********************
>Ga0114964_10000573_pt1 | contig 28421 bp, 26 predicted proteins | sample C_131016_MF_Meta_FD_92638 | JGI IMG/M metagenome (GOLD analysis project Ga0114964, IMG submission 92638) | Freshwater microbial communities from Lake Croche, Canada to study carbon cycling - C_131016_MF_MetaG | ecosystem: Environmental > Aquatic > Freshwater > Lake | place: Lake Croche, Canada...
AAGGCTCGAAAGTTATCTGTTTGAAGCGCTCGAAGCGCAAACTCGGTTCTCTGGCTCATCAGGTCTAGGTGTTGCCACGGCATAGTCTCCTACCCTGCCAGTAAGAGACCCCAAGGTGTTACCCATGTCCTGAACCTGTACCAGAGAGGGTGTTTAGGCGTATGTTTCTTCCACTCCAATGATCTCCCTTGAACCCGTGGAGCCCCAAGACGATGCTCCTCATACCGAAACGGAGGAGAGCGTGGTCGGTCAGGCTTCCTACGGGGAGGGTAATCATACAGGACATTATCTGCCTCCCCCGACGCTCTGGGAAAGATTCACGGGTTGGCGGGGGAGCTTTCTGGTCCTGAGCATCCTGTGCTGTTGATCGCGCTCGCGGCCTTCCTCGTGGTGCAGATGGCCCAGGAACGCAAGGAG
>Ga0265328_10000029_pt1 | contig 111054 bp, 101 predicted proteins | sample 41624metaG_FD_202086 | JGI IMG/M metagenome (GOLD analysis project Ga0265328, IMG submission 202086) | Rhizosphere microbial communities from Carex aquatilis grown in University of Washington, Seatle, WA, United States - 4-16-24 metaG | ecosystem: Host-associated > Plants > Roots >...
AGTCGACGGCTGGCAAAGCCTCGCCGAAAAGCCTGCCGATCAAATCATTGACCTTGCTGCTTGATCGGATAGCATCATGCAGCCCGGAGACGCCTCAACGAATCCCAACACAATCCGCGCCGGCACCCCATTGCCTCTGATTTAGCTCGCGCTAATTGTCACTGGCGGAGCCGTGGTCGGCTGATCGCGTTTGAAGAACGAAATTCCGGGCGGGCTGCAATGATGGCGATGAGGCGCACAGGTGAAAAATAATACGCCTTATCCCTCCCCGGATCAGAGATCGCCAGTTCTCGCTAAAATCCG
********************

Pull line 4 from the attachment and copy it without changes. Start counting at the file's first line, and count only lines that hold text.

AGTCGACGGCTGGCAAAGCCTCGCCGAAAAGCCTGCCGATCAAATCATTGACCTTGCTGCTTGATCGGATAGCATCATGCAGCCCGGAGACGCCTCAACGAATCCCAACACAATCCGCGCCGGCACCCCATTGCCTCTGATTTAGCTCGCGCTAATTGTCACTGGCGGAGCCGTGGTCGGCTGATCGCGTTTGAAGAACGAAATTCCGGGCGGGCTGCAATGATGGCGATGAGGCGCACAGGTGAAAAATAATACGCCTTATCCCTCCCCGGATCAGAGATCGCCAGTTCTCGCTAAAATCCG